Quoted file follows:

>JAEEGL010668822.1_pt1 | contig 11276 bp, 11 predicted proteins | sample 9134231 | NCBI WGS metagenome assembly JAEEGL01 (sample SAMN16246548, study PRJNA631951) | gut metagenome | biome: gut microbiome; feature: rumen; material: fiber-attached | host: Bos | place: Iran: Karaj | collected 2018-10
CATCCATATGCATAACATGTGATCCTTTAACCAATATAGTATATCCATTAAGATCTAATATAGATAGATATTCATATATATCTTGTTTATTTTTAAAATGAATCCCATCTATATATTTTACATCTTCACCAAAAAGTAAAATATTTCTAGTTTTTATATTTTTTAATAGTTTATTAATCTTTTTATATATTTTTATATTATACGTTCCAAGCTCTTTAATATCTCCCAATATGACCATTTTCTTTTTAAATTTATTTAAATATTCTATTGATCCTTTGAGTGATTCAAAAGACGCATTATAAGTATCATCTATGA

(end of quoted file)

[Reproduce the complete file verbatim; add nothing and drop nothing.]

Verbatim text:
>JAEEGL010668822.1_pt1 | contig 11276 bp, 11 predicted proteins | sample 9134231 | NCBI WGS metagenome assembly JAEEGL01 (sample SAMN16246548, study PRJNA631951) | gut metagenome | biome: gut microbiome; feature: rumen; material: fiber-attached | host: Bos | place: Iran: Karaj | collected 2018-10
CATCCATATGCATAACATGTGATCCTTTAACCAATATAGTATATCCATTAAGATCTAATATAGATAGATATTCATATATATCTTGTTTATTTTTAAAATGAATCCCATCTATATATTTTACATCTTCACCAAAAAGTAAAATATTTCTAGTTTTTATATTTTTTAATAGTTTATTAATCTTTTTATATATTTTTATATTATACGTTCCAAGCTCTTTAATATCTCCCAATATGACCATTTTCTTTTTAAATTTATTTAAATATTCTATTGATCCTTTGAGTGATTCAAAAGACGCATTATAAGTATCATCTATGA